I see this time and again when I look into Christianity in Asia. It saddens me. There is much good that is happening, but also a lot of really bad things. I've been following it for years and though the numbers are impressive, I tremble. I see a lot of syncretism, and a lot of confusion between Christianity and Westernism. Colson celebrates this. I lament it, because the churches there will suffer from the fallout for many generations and before long, if not already, we will find that just like here, we have to get them unsaved to get them saved. I blame Sacralism for this.

Colson:

Why? Because like people everywhere, except, ironically, in the West, they see Christianity as “intrinsic to becoming modern.” For them, Christianity is an alternative to a way of life that bred misery and oppression. They understand Christianity’s role in the rise of the West, even as Western elites deny the connection.

Protoprotestant:

Prosperity gospel? It's okay there I guess? Is that what he's saying? Sadly he's correct, except it's not Christianity.

For others I have no doubt if they look into history and see the legacy of Western power, sure they want to emulate it, but I don't think Colson would like what they do with it. They probably don't want to see the power go to Colson's idol, America.

Unfortunately rather than spread the gospel Western powers often brought their fair share of misery. Look at China's history in the 19th century and you'll understand why the Boxer Rebellion happened, and why the specifically targeted missionaries. Too often they were agents of Imperialism rather than Christ's Kingdom. The West has a dismal record in places like China. I remember everyone being horrified in 1997 when Britain handed Hong Kong back to China. Look into the Opium Wars and how Britain acquired it in the first place and then you'll be outraged they even had it to begin with. Remember before post-war America, Britain was the pre-eminent Christian power.

The wicked will always persecute the gospel, but how often are the sufferings of the Church due to ties with the West and with Empire? How often are Christians viewed as a fifth column by regimes that have legitimate fears of Western expansion and interference? Look at the Montagnards during Vietnam. Many were Christian, converted by Western missionaries and during the war they helped the Americans. I'm not arguing for the Viet Cong or the North Vietnamese Army. Don't misunderstand. But what I'm trying to say is, the Christianity they were taught led them to help a foreign invader. Is it any wonder when the Communists completed control of the country they turned against them? Look at the Chaldean and Assyrian Christians in Iraq. They've helped the Americans. Why? They weren't converted by missionaries, nor were they persecuted (for the most part) by their neighbours until the Americans arrived. They were persecuted by Ataturk, but that was a secular regime with nationalist ideals. Were they hoping for power, for favour in a new regime? Instead, their American allies have destroyed and radicalized a country and a region and these ancient communities are almost at an end. Most have had to flee.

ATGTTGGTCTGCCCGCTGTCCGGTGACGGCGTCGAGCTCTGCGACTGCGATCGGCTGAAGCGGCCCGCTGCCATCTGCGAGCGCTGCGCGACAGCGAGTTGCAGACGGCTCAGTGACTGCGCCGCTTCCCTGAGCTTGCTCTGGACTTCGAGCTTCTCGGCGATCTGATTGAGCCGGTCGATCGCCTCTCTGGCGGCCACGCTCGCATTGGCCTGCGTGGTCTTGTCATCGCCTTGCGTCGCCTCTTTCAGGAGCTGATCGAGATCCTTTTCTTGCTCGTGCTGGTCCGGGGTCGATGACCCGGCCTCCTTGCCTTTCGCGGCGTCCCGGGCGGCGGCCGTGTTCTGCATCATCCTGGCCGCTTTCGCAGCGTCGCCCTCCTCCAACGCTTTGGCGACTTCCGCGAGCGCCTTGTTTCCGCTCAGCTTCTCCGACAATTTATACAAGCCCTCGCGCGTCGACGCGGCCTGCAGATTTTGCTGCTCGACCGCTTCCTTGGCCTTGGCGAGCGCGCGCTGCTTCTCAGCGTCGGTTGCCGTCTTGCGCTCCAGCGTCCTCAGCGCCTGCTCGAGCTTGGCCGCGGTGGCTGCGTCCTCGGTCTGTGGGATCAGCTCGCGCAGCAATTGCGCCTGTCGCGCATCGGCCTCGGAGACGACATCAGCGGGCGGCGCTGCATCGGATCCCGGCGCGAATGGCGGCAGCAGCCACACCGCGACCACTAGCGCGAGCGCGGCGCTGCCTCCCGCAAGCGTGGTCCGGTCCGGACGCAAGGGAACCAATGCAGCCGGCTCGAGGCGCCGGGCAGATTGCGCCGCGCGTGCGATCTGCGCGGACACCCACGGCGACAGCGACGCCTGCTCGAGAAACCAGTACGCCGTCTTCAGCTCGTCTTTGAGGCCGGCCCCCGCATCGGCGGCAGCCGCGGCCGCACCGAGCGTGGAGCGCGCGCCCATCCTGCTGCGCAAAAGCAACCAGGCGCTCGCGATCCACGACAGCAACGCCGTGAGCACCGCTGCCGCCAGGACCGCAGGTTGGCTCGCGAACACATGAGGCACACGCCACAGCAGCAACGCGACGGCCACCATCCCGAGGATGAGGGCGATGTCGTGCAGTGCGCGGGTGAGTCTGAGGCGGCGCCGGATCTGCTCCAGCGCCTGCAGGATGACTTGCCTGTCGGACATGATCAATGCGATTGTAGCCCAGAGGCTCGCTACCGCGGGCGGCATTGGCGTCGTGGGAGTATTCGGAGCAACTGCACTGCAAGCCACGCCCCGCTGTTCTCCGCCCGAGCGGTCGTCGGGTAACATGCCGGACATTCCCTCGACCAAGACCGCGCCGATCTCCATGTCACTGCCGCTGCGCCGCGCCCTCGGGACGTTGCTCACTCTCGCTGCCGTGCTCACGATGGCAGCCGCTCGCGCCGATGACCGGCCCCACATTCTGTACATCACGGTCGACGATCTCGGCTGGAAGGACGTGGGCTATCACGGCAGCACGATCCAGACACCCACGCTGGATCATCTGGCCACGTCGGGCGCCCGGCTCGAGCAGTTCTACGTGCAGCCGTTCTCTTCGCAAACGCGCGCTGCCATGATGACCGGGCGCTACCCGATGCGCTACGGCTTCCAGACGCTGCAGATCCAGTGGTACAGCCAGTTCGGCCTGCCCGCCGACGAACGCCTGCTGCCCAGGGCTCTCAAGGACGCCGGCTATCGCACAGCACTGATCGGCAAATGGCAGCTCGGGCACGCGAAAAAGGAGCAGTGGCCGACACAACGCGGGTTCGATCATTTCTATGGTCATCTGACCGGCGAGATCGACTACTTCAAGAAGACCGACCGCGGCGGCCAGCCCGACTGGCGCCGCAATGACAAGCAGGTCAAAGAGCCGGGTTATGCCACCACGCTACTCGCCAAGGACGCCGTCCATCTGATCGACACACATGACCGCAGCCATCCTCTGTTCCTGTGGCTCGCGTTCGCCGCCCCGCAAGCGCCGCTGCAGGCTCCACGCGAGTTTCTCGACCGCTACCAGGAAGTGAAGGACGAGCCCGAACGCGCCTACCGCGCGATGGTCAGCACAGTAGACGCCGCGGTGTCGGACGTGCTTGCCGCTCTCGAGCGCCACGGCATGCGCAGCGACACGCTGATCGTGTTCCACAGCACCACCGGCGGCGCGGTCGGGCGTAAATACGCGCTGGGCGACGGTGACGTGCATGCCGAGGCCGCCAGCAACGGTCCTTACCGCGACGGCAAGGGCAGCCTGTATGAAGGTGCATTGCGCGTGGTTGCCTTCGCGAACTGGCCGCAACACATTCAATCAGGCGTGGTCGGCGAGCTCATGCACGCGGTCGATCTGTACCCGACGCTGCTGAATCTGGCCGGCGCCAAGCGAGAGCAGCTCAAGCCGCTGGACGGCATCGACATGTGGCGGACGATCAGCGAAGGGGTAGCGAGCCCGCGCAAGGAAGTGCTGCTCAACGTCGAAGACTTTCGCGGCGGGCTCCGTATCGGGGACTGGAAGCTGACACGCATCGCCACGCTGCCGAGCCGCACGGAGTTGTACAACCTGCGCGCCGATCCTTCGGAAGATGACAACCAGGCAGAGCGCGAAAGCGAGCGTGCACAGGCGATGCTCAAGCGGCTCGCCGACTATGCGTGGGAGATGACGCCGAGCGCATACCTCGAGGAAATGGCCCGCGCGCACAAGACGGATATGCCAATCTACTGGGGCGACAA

In the early Church, Christians were tolerated and flourished in Parthian and Sassanid Persia, but when Constantine politicized Christianity, the Persian emperors viewed the Christian population as a threat and turned against them.

Let us rid ourselves of the curse of Constantinianism. It harms the gospel in the West and all around the world.

Colson:

Of course, this isn’t the primary reason that Christianity is “becoming globalized far more rapidly than is democracy, capitalism or modernity.” That is due to the proclamation of the Gospel and the work of the Holy Spirit.
Still, it’s a powerful reminder of how Christianity transforms not only individual lives but entire societies as well.

Protoprotestant:

Colson is the arch-Sacralist. He's done more to promote and popularize it in Evangelical circles than anyone else. He is the classic wolf in sheep's clothing. If he calls the British and American Empires the work of the Holy Spirit, then I would say he's guilty of blasphemy.

Anyone who has good news about Biblical Christianity in Asia, please share. I can find very little. I'm not saying they have to be perfect, but I can't seen to find very many examples of it. Everything seems to be either Charismatic, Prosperity, Syncretistic, or Statist like in the Three-Self Patriotic Churches in China.

1 comment:

Eliyahu BenYsrael said...

He seems to forget the 14 centuries between Constantine and the industrial revolution, where Christianity produced some very unpleasant results in the fields of science, technology, economics, medicine and the arts. And ironically, the Age of reason and it's humanist philosophy actually brought about the modern explosion in all these fields over the past two centuries; he neglects to mention that. And he also neglects to mention how much of it was from non Western cultures whose advances were shared with the west triggering the "renaissance". (of paganism)

These folks must think medieval Christians were champions of human rights, women's equality, universal education and suffrage and laisse faire capitalism; concepts they loathe when their humanist arch enemies-and inventors of these concepts-speak them, but love to claim them for Christiandom, all while ignoring the Christian capitalist roots of genocide, slavery, racism, sexism and a whole wave of human suffering. Oh well, that's propaganda.